2. Cooler Master Cosmos C700M
The 700M is huge, heavy, and gorgeous. It features addressable RGB in the form of two parallel strips that run from the top panel to the front panel, as well as ambient ARGB lighting on the bottom that reflects against the aluminum bars. You also get a tempered glass side panel with curved edges and a matte finish on the unique Cosmos handlebars.
The biggest draw for building enthusiasts is the C700M’s versatility. Its modular layout allows builders to pick a standard, inverted, or chimney-style motherboard tray. The cable management design, meanwhile, was inspired by server racks, with plastic strips organizing cables into channels, Velcro strips, and cable covers to keep everything looking clean.
3. Lian Li TU150 Mini ITX
Like all of Lian Li’s cases, the TU150 oozes style, especially the brushed Aluminum version. There’s a tempered glass side panel with a blacked-out section that hides the PSU, four rubber-tipped feet that provide clearance airflow, and the case’s highlight: a fully retractable handle in the roof that blends into the chassis when in the down position.
The TU150 is slightly larger than some other ITX cases, meaning it can fit larger components, though its form-factor is still recognizable. Connectivity demands, meanwhile, are met with the USB 3.2 Gen 2 Type-C port and dual USB 3.2 Gen 1 Type-A connectors. Also, there’s support for either two SSDs or a single SSD and HDD, along with four fans.
1. How long does the guarantee last?
Usually, every single manufacturer also has the guarantee policies for their products, please examine this information thoroughly on the products to choose the best PC cases with your thorough understanding. During that time, you'll bring your device to the store anytime it has any issues.
2. What makes a good computer case?
Spacious innards, lower temperatures, muffled sound, extensive water-cooling support, and fancy-schmancy tempered glass panels or RGB lighting are some essential things but it's also up to the size of case you will purchase.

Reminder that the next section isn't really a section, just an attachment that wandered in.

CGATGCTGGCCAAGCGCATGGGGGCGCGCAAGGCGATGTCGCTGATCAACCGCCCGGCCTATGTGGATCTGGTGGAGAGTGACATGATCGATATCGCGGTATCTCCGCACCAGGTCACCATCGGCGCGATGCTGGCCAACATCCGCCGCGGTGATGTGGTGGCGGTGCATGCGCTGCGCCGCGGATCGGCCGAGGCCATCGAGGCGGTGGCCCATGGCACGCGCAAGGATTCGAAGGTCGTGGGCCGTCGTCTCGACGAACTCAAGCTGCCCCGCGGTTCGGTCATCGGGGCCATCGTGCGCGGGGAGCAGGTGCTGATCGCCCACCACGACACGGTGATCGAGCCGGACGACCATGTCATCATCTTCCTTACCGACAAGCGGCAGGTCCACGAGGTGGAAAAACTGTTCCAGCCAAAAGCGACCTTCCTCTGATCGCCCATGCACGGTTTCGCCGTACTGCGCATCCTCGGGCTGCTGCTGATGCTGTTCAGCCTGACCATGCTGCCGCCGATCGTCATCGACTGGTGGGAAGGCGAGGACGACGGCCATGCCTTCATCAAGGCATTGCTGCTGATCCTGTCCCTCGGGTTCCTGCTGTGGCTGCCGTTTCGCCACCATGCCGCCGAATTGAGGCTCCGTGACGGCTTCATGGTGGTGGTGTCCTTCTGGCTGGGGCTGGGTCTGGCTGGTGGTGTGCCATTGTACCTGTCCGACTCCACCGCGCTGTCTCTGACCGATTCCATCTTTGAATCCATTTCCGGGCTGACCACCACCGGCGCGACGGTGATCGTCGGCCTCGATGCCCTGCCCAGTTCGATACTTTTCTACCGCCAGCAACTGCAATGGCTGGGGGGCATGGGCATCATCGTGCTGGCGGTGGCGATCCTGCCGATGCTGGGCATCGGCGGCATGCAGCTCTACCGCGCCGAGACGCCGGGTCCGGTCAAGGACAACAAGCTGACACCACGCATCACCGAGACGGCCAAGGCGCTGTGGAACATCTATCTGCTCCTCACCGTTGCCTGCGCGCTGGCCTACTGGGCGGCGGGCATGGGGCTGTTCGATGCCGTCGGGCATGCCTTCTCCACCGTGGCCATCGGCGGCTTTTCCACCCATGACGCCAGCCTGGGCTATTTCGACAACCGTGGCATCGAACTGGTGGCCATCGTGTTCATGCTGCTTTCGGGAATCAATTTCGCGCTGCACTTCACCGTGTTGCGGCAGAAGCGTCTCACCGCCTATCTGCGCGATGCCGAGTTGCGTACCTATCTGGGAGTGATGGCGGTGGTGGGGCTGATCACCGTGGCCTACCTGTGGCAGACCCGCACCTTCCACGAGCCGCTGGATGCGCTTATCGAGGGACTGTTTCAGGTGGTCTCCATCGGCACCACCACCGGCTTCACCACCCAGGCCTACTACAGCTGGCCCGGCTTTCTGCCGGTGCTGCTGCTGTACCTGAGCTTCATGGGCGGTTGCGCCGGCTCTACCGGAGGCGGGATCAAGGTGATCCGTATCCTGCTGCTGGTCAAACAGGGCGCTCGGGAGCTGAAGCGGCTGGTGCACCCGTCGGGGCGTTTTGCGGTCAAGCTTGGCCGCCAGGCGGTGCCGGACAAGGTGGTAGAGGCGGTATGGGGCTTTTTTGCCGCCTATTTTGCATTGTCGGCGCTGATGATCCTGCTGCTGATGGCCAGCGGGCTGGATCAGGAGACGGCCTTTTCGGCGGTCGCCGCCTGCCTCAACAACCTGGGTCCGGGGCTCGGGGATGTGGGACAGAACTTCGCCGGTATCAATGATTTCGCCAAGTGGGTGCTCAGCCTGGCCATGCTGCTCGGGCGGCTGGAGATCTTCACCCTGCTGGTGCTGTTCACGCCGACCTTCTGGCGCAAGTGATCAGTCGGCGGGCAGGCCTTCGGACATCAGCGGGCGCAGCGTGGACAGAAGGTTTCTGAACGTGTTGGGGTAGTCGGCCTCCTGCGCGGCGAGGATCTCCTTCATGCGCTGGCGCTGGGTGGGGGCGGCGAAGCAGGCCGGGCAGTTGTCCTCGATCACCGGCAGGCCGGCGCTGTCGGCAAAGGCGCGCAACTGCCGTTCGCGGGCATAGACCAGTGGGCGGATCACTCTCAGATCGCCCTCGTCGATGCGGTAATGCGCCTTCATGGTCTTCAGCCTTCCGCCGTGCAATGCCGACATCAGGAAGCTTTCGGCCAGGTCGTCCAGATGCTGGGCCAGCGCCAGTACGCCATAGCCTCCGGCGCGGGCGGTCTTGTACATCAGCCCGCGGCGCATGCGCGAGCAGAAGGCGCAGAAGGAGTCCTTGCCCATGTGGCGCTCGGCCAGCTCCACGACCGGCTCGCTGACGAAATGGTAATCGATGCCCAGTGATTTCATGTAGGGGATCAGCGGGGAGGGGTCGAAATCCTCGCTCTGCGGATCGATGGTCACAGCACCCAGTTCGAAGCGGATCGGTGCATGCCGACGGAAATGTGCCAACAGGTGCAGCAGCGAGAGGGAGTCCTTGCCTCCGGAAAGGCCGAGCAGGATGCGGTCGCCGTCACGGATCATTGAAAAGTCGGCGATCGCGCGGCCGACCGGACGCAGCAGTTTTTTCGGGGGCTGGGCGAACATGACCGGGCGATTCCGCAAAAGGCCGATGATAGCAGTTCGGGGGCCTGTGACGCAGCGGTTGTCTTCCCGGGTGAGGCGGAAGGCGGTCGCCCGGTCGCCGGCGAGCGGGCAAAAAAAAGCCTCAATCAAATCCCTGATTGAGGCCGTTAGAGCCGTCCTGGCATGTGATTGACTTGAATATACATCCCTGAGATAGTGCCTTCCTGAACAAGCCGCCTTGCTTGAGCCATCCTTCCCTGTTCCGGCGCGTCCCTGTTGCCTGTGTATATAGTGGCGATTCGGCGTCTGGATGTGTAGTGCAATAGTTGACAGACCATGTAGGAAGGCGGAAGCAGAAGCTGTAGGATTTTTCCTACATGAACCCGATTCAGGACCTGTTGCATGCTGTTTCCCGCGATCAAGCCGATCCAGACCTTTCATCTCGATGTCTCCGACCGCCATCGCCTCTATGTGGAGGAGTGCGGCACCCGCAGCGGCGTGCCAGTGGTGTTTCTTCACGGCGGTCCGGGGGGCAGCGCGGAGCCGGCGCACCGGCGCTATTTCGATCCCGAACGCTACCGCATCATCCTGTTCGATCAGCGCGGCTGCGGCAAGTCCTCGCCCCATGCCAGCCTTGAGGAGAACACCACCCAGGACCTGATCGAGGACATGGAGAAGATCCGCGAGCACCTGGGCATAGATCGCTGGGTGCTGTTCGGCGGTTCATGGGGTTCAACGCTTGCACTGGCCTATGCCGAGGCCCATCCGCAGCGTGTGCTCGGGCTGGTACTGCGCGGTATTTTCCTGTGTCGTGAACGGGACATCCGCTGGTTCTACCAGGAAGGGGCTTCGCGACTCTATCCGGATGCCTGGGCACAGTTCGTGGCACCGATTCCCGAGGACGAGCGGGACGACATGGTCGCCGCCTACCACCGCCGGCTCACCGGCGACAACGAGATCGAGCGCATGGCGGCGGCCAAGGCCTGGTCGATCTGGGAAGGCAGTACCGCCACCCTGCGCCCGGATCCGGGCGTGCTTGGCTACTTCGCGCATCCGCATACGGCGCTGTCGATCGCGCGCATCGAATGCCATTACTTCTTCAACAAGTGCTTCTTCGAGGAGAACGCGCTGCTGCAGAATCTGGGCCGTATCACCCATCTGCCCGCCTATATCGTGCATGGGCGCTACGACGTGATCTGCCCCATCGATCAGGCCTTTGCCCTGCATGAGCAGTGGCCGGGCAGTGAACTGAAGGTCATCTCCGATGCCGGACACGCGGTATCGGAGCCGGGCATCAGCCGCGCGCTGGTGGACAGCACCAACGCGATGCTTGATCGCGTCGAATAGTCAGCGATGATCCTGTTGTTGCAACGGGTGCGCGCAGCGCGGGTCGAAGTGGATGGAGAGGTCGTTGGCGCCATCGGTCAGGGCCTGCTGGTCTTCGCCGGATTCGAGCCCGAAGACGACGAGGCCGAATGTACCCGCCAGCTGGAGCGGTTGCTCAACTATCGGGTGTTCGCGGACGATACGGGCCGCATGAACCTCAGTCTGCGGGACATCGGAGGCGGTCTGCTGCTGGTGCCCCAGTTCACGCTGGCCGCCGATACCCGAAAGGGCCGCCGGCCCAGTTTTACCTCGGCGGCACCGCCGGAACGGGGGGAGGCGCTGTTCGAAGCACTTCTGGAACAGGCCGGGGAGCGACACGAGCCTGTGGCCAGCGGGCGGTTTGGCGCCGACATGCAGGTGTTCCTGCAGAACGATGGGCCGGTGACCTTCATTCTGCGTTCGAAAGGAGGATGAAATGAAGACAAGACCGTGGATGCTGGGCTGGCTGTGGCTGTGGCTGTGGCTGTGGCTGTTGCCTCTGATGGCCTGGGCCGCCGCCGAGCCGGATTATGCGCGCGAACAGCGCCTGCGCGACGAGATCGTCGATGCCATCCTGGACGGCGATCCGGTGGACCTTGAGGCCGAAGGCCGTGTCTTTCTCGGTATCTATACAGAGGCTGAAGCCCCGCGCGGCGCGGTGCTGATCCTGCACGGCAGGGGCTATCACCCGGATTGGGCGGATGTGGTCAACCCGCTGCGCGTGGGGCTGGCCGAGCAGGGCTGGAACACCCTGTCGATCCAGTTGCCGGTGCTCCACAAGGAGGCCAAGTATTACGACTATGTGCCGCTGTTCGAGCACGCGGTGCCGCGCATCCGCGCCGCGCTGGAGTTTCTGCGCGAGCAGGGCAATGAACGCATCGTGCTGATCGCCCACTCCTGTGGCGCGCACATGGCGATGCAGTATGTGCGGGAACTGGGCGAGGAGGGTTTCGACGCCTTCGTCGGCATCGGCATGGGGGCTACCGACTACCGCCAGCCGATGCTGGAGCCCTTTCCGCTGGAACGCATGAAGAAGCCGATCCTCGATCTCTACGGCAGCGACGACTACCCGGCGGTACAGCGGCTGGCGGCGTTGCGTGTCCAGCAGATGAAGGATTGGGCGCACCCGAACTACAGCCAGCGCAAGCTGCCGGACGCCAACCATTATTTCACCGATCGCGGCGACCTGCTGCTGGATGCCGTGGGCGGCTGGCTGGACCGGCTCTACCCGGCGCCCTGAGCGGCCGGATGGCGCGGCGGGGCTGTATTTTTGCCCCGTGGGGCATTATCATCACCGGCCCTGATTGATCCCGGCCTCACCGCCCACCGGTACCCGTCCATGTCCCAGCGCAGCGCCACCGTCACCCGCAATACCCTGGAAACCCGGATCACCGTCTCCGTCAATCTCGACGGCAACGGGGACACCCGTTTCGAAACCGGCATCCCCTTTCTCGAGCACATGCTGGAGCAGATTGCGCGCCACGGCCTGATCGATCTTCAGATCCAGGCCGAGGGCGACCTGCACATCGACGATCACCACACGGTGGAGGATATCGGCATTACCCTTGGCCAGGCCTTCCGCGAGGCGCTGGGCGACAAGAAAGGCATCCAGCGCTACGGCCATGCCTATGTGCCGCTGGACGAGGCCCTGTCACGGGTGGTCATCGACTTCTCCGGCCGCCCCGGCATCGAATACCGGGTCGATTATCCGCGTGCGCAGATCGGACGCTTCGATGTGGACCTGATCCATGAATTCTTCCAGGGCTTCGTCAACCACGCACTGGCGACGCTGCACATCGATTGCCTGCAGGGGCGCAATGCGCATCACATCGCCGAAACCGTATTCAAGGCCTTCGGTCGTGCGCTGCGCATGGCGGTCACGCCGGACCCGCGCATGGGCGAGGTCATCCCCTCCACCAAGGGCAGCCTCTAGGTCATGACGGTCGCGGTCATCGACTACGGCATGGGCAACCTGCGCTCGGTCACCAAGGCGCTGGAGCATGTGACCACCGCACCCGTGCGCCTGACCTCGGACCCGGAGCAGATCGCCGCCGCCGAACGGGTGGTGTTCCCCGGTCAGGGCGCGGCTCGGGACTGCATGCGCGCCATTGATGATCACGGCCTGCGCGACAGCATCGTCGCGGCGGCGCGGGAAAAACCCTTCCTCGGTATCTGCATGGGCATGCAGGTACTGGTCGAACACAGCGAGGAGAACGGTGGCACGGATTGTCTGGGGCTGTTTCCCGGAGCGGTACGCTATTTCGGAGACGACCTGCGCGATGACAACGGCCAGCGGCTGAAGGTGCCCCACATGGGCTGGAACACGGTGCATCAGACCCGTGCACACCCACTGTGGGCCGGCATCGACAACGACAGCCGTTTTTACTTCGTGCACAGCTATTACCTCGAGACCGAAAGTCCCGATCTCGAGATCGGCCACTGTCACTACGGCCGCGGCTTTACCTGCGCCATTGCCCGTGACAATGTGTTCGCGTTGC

3. Does a computer case affect performance?
Some cheaper cases have poor cable routing and poor cooling. Therefore, it absolutely can cause performance issues if your system is not getting or exhausting enough air that it needs.
4. How long does a PC case last?
Unlike laptops, PC cases come in with an average 36 months warranty, so you can mostly use them for 3 years. After that, depending on your environment (temperature, humidity, dust), your maintenance, and your luck, some PC cases can still run fine for 10 years. Nine times out of ten, you will upgrade your case before it breaks.
5. Could users have their PC case open?
The components inside the PC case might not get sufficient cooling because the case is designed to move the air through the front. Therefore, leaving the case open could make it not get enough air to cool down.
6. Can I run my PC without a side panel?
No, it does nothing with running your PC without one of the side panels. Be that as it may, the only problem is the CPU will get more dust on its internal components. Therefore, it is suggested that users should clean the CPU regularly.